“The Tutor” A New Musical Debuts at Village Theatre

Whoever said it was easy to raise a teenager? Teenage Sweetie’s rich, Manhattan parents find out it’s even harder than they expected. Sweetie isn’t doing well in school, but they can afford a tutor, the best, a Princeton graduate at $200 an hour. Surely he’ll straighten her out. All they hope for is that she aces the SATs and gets good grades so she can become a Princeton student herself, just like dear old Dad who seems unable to let go of his collegiate enthusiasm.9997-sm

Of course, it doesn’t go as planned. The tutor, an aspiring author, is actually a community college grad who happened on an easy way to support himself while working on his novel. But in some mysterious way, he and Sweetie click. In equally mysterious fashion she almost instantaneously discards her aggravating behavior and becomes his muse. Through her he loses his writer’s block and writes magnificent prose. She develops a crush on him; he breaks her adolescent heart; she runs away; and it all ends happily by final curtain.

The Village staging is quite effective. Issaquah High School senior Katie Griffith as Sweetie transitions from angst-ridden, moody teenager to maturing young adult. Eric Ankrim, who is back in Seattle after a Broadway run, does well as Edmund, the erstwhile tutor, and Hugh Hastings and Beth DeVries as Sweetie’s parents are equally effective in their roles. Kirsten Delohr Helland and Matthew Kacergis make spritely and charming characters from Edmund’s novel.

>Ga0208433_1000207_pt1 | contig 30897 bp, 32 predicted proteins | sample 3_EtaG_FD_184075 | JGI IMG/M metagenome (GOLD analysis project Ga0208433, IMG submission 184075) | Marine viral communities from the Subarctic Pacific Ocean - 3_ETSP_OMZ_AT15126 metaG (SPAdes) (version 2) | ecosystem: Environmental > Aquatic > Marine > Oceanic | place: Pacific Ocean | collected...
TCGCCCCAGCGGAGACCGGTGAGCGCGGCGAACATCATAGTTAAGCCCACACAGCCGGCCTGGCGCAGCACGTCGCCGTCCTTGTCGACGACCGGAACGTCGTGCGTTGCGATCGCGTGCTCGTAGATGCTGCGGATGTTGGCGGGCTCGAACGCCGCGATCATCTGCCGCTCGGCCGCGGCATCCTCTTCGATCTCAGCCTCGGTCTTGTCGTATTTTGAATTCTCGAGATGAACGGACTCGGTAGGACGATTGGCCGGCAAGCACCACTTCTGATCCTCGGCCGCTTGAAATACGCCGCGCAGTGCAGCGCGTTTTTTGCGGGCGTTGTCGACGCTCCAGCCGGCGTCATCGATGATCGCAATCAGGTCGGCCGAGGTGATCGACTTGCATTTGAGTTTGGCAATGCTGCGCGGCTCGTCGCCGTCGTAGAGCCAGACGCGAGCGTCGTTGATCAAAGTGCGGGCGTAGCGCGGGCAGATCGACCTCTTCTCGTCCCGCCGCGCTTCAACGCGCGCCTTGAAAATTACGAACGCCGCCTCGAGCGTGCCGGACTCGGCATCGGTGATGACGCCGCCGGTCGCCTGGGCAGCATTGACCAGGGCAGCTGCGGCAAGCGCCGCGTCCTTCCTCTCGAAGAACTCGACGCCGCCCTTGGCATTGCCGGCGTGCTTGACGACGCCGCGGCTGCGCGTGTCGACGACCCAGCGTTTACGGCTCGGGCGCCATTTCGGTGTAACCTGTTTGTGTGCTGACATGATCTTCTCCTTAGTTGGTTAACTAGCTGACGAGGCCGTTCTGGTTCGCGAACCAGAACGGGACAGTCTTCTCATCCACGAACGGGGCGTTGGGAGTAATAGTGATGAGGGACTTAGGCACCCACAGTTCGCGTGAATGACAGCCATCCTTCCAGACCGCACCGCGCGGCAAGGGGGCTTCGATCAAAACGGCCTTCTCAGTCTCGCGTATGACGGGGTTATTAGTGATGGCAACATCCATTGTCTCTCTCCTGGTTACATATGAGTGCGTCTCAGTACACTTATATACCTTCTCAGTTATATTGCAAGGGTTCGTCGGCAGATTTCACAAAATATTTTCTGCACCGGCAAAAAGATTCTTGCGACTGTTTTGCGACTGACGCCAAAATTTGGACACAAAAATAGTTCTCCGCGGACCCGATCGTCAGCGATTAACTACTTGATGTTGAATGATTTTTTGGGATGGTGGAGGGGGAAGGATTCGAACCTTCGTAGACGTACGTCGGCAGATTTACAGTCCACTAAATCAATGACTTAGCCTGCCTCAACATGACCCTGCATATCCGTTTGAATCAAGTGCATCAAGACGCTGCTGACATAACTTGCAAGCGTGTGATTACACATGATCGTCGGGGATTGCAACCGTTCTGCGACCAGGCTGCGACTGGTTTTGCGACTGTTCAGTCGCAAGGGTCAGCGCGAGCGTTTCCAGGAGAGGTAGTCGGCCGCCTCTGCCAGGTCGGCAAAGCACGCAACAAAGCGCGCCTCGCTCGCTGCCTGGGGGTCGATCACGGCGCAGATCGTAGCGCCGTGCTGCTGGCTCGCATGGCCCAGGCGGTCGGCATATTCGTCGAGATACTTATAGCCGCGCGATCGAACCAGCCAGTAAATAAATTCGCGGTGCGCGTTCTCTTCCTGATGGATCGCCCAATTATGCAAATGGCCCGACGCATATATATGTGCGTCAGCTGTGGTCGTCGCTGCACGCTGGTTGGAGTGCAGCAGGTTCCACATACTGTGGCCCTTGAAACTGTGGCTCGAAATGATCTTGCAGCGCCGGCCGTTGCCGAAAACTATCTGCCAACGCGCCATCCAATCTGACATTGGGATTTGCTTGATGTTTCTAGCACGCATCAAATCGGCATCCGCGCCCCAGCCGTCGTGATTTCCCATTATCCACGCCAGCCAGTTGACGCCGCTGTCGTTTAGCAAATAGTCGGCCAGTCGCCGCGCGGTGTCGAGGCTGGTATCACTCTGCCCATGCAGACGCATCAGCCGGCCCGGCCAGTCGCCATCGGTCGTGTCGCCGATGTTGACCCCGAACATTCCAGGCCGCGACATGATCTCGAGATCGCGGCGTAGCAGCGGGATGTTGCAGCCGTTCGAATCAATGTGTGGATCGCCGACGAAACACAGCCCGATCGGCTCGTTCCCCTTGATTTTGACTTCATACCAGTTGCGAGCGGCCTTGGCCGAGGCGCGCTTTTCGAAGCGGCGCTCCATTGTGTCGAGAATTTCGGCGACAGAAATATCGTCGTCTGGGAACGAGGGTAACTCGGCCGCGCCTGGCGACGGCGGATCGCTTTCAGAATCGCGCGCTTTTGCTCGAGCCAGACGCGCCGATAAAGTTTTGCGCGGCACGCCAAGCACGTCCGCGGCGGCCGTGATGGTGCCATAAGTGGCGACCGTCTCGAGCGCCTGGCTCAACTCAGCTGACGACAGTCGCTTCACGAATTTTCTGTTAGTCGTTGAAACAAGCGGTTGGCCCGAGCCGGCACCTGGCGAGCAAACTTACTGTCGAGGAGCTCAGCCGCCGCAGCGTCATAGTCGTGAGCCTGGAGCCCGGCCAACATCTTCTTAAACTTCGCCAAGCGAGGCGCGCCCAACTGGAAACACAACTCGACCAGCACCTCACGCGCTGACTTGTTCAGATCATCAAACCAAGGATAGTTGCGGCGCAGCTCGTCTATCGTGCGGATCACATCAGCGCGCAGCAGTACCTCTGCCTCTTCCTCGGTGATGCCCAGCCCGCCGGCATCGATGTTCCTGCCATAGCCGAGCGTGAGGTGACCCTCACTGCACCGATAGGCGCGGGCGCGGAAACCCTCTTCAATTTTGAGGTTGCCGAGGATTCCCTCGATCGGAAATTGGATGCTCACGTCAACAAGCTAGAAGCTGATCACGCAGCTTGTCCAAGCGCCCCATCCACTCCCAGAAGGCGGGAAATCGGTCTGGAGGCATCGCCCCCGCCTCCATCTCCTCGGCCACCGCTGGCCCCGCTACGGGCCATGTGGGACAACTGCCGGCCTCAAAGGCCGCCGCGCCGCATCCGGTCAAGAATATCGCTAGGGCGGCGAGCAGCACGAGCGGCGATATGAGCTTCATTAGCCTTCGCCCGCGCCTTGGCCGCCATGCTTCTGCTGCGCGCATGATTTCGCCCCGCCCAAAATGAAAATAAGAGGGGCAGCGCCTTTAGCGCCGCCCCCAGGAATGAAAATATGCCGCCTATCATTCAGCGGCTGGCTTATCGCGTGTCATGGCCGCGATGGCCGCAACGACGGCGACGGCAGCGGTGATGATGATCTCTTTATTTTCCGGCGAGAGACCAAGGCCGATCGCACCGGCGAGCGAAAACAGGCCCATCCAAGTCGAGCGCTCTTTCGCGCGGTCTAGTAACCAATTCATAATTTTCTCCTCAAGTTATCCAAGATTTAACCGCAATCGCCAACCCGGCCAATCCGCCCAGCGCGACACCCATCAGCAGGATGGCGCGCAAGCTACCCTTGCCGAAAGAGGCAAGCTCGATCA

It’s the story line that is problematic here. I found myself asking how all the elements of this play fit together. How could the teenaged problem child be so perceptive about Edmund’s novel? Why a long encounter with a lesbian vegan? And what did Sweetie’s father’s extended plaintive lament on his decreasing sexual potency have to do with this tale of adolescent angst?

Book and lyrics are by Maryrose Wood and music by Andrew Gerle. David Ira Goldstein directs. Almost ten years in the making, “The Tutor” is a homegrown product developed collaboratively by the Eugene O’Neill Theatre Center in Waterford, Connecticut and as part of the Village Originals Series of New Musicals. For me it still needs more work.

Through April 27 at Francis J. Gaudette Theatre, 303 Front St. N., Issaquah, (425 392-2202, www.villagetheatre.org)
May 2 to 25 at Everett Performing Arts Center, 2710 Wetmore Ave., Everett, (425 257-8600)

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